Bonobos share food by default, most likely to cement future friendships
Acts of kindness usually don’t feel very costly. The sense of satisfaction from doing the right thing seems to cover whatever effort you may have put in to helping someone out, but that’s not a motivation that’s been widely accepted by science, at least for the animal kingdom. Helping another creature out can demand time, energy, and other resources, which has led to the assumption that there must always be some benefit for being generous. For example, raising another animal’s young may help the nanny’s gene pool if they’re related, or increase the survival rate of one’s own young if they’re not. Bonobo chimps (Pan paniscus) have put their own twist on this, as they’ve been demonstrated to be willing to share their own food with strangers, even if they stand no chance of immediate gain themselves.
Selflessly sharing snacks
Bonobo’s predisposition for sharing has already been established, but a new study looked to define the boundaries of their generosity. A bonobo chimp was placed in an enclosure where they could reach a peg. Pulling the peg would release some food in an adjacent enclosure, but the bonobo had no chance of getting that food themselves. When given the chance to explore this mechanism, the chimps definitely understood its limits, but weren’t compelled to use it on its own.
When a second, unknown bonobo was introduced to the second enclosure, the first bonobo clearly responded. They were four times as likely to take the otherwise unnecessary action of releasing the food if another bonobo was there to receive it. In some trials, the second bonobo’s fencing was open enough that it could reach an arm through to gesture for help with the food, but that apparently wasn’t necessary— the first bonobos seemed just as interested in helping out whether they were asked to or not. Unfortunately, the study didn’t specifically look for expectations that the second bonobo was going to also be generous and share the food, although in many cases the fencing would have prevented that even if the chimps wanted to.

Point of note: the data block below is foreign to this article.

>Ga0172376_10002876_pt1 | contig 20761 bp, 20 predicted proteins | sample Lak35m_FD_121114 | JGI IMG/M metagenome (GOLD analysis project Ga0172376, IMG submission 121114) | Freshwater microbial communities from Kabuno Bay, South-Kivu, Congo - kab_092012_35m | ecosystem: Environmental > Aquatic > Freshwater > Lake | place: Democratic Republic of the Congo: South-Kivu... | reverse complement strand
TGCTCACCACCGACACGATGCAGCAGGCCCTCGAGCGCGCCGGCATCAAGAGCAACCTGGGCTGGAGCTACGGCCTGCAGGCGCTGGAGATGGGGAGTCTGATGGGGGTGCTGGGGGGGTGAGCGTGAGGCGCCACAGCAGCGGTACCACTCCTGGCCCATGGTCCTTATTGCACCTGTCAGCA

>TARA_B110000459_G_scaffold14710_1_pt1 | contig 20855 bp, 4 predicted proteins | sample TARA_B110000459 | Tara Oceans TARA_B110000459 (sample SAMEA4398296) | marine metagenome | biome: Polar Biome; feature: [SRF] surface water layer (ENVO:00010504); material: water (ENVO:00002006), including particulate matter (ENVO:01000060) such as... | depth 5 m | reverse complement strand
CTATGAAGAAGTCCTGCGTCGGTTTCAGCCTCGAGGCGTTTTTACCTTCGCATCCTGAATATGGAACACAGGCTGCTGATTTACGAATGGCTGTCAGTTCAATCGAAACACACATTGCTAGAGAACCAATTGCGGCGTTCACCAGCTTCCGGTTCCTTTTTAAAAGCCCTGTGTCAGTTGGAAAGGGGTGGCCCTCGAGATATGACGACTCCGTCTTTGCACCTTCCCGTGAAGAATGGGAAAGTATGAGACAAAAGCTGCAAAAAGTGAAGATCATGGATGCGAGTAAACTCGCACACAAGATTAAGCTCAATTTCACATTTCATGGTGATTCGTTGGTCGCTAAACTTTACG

Building new bonds
Weirdly, researchers feel that some of this generosity can be explained by yawning. Like humans, bonobos have contagious yawns, and one individual will often yawn if they see a peer, even one they don’t know, start yawning. It’s thought that this is an expression of social bonding, as it links the two animals through shared activity. Young female bonobos generally leave their families to live with strangers as they grow up, and so building relationships with others is key to their success.
The yawns and shared food may not seem like they provide an immediate benefit, but they may simply be components of a larger set of pro-social behaviors. Giving food to an unknown individual is likely a starting point for these animals to assemble an extended family that will help support them in the future. There’s still a chance that these bonobos feel like they’re doing the right thing on the inside at the time, but they’re probably helping their future self in the process.
Source: Bonobos Help Strangers Without Being Asked by Robin A. Smith, Duke Today